With six world and six UK titles behind him, Steve’s tally of two Masters titles was a relatively small return in comparison, but in 1997, some nine years after his previous Wembley triumph, Davis was to record a remarkable third victory at the venue.

He began his run with a 6-4 victory against Scotland’s Alan McManus, a winner of the gold trophy three years earlier in 1994 before further wins against future world champions Peter Ebdon and Ken Doherty saw him move into a surprise final.

There he would face Ronnie O’Sullivan, the 21-year-old already into his third consecutive final having beaten John Higgins in 1995 before losing out to Stephen Hendry the following January.

Beginning the final as favourite, Ronnie justified that status in the early stages of the match as back to back centuries in the opening two frames gave him an early cushion. Steve was not to be fazed however and with the aid of an excellent double on the blue in frame five as well as a timely fluke on the yellow in frame seven was to draw level at the end of the session.

As Steve had done himself to so many opponents in the past however, O’Sullivan began the second session in imperious form, taking four frames in 49 minutes including another century to secure what would surely be an unassailable 8-4 lead.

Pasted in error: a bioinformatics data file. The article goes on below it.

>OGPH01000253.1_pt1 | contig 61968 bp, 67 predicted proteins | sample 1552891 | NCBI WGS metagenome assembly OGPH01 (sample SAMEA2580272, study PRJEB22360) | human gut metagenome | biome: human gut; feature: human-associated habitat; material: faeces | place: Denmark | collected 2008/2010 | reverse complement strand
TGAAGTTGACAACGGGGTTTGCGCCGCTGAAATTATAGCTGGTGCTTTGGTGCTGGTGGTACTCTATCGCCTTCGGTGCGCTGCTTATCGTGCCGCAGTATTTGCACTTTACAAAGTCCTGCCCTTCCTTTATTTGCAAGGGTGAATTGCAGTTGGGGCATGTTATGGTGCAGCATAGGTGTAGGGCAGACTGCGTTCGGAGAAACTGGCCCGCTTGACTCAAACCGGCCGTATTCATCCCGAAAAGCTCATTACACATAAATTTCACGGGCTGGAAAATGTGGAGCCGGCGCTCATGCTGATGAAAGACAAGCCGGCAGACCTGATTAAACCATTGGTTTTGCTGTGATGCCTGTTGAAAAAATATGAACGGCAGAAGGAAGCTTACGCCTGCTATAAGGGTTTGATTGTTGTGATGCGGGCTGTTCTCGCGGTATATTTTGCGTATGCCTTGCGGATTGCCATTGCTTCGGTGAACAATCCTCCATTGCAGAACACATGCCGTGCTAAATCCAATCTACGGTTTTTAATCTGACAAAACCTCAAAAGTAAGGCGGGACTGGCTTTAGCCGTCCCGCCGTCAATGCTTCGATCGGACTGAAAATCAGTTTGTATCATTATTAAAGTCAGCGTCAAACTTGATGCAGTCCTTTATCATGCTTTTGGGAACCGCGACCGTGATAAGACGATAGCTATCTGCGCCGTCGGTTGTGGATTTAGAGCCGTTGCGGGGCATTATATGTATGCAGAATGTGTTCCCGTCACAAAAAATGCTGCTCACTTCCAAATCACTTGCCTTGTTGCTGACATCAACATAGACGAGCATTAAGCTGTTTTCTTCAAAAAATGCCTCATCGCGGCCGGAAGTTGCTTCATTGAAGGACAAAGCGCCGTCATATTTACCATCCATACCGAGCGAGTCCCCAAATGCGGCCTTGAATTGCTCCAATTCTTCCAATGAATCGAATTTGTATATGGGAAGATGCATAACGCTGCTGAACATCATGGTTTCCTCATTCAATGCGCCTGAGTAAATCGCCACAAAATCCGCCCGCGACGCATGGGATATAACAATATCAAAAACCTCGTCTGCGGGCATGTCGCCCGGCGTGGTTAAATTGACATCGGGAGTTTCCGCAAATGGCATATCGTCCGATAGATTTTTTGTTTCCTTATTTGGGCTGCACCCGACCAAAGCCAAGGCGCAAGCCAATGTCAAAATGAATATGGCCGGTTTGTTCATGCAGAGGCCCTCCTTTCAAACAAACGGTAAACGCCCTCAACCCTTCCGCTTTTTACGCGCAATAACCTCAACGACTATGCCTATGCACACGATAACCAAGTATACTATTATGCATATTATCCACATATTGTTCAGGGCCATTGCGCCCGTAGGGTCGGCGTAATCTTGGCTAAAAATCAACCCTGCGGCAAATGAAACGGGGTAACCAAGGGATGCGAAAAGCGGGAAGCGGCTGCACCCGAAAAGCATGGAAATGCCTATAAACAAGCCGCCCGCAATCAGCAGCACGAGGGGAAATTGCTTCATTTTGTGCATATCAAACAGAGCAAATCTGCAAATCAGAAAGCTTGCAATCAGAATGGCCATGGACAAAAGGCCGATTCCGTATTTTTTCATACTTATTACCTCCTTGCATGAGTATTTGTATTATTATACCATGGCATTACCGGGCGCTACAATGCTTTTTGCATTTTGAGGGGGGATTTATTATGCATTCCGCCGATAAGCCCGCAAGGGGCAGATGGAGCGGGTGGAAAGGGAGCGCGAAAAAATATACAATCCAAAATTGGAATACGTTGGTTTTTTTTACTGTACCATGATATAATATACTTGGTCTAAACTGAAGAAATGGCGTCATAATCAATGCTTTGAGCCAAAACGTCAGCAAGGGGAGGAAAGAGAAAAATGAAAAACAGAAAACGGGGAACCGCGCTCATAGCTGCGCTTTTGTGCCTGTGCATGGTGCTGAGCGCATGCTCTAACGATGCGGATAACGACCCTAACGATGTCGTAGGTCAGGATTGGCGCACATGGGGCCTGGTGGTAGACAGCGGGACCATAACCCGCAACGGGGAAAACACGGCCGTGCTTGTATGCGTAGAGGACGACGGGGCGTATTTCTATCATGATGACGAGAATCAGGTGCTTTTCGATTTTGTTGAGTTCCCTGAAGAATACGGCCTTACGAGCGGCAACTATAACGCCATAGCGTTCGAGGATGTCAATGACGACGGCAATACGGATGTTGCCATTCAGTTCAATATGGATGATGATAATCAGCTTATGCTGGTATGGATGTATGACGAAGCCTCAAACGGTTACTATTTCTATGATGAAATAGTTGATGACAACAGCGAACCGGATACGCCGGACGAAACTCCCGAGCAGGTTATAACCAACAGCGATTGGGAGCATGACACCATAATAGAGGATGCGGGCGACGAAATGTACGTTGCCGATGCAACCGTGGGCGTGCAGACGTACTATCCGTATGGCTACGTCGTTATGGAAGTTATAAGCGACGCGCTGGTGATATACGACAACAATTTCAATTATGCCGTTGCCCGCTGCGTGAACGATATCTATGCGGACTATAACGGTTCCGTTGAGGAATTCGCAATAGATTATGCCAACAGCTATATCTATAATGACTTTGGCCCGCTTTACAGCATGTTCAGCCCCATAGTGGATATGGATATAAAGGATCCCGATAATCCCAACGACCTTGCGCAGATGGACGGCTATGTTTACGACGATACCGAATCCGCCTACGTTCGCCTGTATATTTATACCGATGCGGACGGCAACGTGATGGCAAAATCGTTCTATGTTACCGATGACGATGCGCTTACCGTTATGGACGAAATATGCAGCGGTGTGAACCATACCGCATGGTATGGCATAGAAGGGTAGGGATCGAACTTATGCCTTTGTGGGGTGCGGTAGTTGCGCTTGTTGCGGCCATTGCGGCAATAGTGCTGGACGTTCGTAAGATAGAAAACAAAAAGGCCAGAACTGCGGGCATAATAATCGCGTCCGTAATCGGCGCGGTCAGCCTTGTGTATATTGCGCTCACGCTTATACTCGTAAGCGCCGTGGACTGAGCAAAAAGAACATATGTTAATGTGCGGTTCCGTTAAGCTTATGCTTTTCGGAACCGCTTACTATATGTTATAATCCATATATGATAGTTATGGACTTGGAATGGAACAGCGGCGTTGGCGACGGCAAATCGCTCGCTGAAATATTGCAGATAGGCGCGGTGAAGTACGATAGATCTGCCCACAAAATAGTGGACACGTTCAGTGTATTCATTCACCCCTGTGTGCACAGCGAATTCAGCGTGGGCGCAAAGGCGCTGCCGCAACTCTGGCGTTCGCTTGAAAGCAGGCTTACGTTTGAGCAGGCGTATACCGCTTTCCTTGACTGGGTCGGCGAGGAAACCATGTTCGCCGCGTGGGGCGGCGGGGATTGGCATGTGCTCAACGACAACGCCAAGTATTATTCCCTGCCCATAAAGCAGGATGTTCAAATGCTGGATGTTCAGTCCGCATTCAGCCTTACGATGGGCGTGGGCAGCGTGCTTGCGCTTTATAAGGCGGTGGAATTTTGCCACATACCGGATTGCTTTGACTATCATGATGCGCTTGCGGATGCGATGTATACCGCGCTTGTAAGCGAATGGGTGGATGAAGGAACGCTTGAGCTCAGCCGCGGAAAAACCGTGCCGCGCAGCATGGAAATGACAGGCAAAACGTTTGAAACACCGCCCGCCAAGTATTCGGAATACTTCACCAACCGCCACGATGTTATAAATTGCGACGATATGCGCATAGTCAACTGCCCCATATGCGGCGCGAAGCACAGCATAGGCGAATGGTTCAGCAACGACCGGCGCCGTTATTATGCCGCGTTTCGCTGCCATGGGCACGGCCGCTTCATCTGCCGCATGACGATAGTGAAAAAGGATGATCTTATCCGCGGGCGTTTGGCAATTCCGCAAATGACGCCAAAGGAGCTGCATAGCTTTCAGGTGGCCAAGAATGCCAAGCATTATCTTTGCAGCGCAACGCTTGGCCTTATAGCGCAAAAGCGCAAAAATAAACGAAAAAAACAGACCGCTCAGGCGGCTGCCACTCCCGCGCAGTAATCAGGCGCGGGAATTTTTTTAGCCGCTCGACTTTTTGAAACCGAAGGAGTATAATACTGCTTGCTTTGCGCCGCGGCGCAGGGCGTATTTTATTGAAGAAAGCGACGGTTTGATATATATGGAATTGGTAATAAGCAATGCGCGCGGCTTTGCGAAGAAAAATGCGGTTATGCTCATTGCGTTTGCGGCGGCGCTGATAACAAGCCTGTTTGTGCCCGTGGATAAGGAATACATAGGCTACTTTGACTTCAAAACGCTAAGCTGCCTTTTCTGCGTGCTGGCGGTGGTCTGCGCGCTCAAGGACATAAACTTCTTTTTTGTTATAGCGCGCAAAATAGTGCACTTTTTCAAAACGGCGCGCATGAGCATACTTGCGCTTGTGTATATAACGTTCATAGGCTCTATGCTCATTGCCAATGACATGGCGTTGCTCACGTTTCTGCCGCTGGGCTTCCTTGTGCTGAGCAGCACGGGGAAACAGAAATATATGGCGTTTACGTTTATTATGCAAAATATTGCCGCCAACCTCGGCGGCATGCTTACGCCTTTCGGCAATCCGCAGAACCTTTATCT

There was though to be another twist to the tale as Davis dug deep to find his best form and close the gap to one frame at 7-8 with a vintage break of 130, before adding the following three to secure a popular triumph at the Conference Centre.

2005 UK Championship

At 48 years of age, Steve Davis had by the time of the 2005 long since earned the right to be classed as one of snooker’s ‘veteran’ players and aside from a run to the final of the Welsh Open a year earlier had shown little sign of what was to come at the Barbican Centre this cold December week.

He began his campaign at the last 32 stage against the reigning world amateur and world under-19 champion Mark Allen, a player firmly in the winning habit and who had already defeated former ranking event winner David Gray en route to qualifying for the event. Predictably Mark was to give a strong account of himself but it was to be Davis who showed his class, coming out a 9-7 winner.